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Oil shares dip as Asian nations consider releasing oil reserves

·2-min read
A 3d printed oil pump jack is seen in front of displayed stock graph and "Oil Stocks" words in this illustration picture

By Danilo Masoni

MILAN (Reuters) -Shares in oil companies fell on Thursday as plans by the world's top consuming nations to release strategic reserves sent crude prices to multi-week lows, curbing enthusiasm for one of the best performing sectors across equity markets in recent months.

Oil prices settled lower on Wednesday and fell more after Reuters reported that U.S. President Joe Biden's administration has asked countries including China, India and Japan to consider releasing crude stockpiles in a coordinated effort to lower global energy prices, citing several people familiar with the matter. On Thursday oil prices were hovering near six-week lows.

China said it was working on a release of its reserves, although it declined to comment on the U.S. request. Other Asian countries were looking into it, though they said they could not release reserves to cool oil prices.

The oil and gas stock index was the biggest sectoral loser in Europe, down 2.1%, eroding part of the stellar gains driven by a rally in oil and gas prices. Despite today's decline, the index is up around 20% so far this year, almost keeping pace with the 22% gain for the broader market.

Oil majors Royal Dutch Shell, TotalEnergies and BP - the three largest European majors with a combined market capitalisation of more than $350 billion, were down between 1.4% and 2.3%.

"After flying with fantasy forecasts of oil reaching $150 over the past few months, we are now coming back down to earth. Oil prices remain a declining asset class and this is a sector where there are fewer investments," said Michele Pedroni, fund manager at DECALIA in Geneva.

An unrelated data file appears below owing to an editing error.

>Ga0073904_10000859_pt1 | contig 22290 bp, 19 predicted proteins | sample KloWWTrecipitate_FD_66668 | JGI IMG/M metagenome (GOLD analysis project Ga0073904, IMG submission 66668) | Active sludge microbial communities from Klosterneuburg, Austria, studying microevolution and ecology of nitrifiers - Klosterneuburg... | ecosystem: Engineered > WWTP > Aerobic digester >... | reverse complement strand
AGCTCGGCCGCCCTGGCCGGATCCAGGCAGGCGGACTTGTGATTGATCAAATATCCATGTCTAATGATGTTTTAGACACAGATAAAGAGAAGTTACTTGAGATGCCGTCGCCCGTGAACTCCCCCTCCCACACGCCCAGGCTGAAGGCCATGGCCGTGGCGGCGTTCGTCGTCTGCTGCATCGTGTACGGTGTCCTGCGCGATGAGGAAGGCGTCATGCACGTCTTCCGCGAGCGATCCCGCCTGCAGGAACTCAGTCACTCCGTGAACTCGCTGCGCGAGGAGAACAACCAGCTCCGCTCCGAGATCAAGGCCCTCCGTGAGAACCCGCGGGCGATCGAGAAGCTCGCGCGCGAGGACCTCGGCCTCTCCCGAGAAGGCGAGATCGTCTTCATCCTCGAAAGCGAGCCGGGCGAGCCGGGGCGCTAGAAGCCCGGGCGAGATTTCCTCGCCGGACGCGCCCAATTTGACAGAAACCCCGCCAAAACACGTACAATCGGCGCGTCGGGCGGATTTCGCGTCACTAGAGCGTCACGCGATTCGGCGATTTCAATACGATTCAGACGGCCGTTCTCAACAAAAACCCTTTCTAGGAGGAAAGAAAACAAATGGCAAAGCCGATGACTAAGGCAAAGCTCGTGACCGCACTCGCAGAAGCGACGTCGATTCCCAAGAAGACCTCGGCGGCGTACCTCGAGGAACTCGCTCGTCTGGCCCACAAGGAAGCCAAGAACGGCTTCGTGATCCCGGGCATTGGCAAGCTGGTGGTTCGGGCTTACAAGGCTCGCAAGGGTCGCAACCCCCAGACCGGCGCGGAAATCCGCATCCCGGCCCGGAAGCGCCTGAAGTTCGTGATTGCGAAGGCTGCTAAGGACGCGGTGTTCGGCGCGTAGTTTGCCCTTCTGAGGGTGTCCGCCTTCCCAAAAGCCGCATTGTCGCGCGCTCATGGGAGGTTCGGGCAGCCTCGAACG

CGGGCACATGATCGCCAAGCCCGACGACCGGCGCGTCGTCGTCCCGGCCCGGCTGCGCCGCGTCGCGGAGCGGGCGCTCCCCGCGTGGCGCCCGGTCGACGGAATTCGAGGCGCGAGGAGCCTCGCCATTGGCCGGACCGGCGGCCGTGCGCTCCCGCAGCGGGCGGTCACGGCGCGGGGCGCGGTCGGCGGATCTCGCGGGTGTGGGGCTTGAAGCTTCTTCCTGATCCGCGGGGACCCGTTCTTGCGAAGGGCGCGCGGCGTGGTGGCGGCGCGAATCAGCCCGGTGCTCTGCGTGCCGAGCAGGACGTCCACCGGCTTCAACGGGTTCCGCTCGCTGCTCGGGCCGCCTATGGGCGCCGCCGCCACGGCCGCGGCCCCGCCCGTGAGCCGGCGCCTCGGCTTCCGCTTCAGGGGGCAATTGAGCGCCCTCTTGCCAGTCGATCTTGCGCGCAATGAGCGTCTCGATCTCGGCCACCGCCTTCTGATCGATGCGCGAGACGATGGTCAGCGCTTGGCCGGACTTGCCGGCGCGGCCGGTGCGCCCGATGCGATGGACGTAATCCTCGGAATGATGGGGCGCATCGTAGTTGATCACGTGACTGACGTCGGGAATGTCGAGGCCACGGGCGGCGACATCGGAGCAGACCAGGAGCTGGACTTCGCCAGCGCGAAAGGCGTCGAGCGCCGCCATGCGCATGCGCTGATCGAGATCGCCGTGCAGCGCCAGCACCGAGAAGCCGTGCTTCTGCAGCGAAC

"Even though oil demand remains good.. Today's news has rung the first alarm bell to start scaling back the rally that we've seen over the past few months," he added.

Shares in big U.S. oil groups, Exxon Mobil, Chevron, and ConocoPhillips traded down between 0.1% and 1.5% in early trading on Wall Street, following losses in the previous session when oil producers warned of impending oversupply. Their losses dragged the S&P 500 Energy index to its lowest in five weeks.

The request by Washington comes when rising energy prices are adding to global inflationary pressures forcing central banks to dial back pandemic-era stimulus policies.

Brent crude in London was up slightly on Thursday but declined in early trading as much as 1.2% to a six-week low of $79.28 per barrel. U.S. West Texas Intermediate was down 1.6% at one point at 77.08, also the lowest since early last month. [O/R]

Biden also asked the Federal Trade Commission to investigate possible "illegal conduct" by oil and gas companies, citing mounting evidence of anti-consumer behaviour.

(Reporting by Danilo Masoni in Milan; Editing by Saikat Chatterjee, Emelia Sithole-Matarise and David Gregorio)

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